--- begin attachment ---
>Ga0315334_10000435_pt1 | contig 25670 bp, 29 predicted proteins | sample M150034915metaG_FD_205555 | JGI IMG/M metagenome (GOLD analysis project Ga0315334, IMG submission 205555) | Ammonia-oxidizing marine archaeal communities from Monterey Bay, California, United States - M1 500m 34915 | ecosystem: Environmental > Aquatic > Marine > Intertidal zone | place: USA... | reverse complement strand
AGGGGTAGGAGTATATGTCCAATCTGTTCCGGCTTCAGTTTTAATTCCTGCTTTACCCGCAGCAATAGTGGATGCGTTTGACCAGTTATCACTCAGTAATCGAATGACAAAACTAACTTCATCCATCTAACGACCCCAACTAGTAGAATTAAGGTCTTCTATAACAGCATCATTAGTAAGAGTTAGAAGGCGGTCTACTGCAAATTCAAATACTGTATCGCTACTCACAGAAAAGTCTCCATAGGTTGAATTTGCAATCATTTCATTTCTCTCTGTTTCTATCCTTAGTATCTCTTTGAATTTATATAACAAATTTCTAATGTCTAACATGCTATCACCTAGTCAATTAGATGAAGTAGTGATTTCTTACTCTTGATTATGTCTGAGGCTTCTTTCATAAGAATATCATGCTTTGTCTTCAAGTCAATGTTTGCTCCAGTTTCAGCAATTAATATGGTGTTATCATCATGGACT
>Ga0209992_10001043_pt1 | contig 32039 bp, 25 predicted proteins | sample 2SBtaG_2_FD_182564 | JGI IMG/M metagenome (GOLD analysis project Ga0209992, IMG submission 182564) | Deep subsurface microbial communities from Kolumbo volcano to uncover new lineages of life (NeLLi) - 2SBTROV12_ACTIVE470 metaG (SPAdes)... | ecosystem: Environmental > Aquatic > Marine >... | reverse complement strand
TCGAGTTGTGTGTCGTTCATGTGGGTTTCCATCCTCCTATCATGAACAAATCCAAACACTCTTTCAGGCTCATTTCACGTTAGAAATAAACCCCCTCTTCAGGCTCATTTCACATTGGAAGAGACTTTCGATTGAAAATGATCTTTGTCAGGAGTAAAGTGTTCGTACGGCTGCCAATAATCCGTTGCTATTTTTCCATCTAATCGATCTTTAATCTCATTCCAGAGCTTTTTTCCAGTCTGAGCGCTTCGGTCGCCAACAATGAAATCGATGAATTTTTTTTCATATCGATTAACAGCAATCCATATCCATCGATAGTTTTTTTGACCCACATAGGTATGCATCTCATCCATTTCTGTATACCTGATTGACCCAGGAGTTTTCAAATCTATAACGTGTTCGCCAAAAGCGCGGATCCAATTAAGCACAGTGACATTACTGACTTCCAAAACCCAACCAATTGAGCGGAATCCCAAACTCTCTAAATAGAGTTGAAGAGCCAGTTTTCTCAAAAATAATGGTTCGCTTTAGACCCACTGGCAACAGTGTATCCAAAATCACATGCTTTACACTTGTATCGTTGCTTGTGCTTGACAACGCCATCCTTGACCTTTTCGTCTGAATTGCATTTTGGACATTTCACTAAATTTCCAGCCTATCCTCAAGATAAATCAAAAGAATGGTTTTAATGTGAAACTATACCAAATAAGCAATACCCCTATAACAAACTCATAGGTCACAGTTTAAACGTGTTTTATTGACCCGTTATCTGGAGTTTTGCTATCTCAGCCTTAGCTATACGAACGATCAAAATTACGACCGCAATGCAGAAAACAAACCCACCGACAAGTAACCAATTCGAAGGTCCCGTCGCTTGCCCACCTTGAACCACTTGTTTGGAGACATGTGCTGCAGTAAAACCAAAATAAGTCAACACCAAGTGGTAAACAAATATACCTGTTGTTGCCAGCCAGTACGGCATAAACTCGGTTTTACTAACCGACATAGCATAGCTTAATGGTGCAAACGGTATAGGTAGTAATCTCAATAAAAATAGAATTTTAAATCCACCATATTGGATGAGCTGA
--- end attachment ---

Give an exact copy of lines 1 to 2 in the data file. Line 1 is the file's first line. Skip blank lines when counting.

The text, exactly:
>Ga0315334_10000435_pt1 | contig 25670 bp, 29 predicted proteins | sample M150034915metaG_FD_205555 | JGI IMG/M metagenome (GOLD analysis project Ga0315334, IMG submission 205555) | Ammonia-oxidizing marine archaeal communities from Monterey Bay, California, United States - M1 500m 34915 | ecosystem: Environmental > Aquatic > Marine > Intertidal zone | place: USA... | reverse complement strand
AGGGGTAGGAGTATATGTCCAATCTGTTCCGGCTTCAGTTTTAATTCCTGCTTTACCCGCAGCAATAGTGGATGCGTTTGACCAGTTATCACTCAGTAATCGAATGACAAAACTAACTTCATCCATCTAACGACCCCAACTAGTAGAATTAAGGTCTTCTATAACAGCATCATTAGTAAGAGTTAGAAGGCGGTCTACTGCAAATTCAAATACTGTATCGCTACTCACAGAAAAGTCTCCATAGGTTGAATTTGCAATCATTTCATTTCTCTCTGTTTCTATCCTTAGTATCTCTTTGAATTTATATAACAAATTTCTAATGTCTAACATGCTATCACCTAGTCAATTAGATGAAGTAGTGATTTCTTACTCTTGATTATGTCTGAGGCTTCTTTCATAAGAATATCATGCTTTGTCTTCAAGTCAATGTTTGCTCCAGTTTCAGCAATTAATATGGTGTTATCATCATGGACT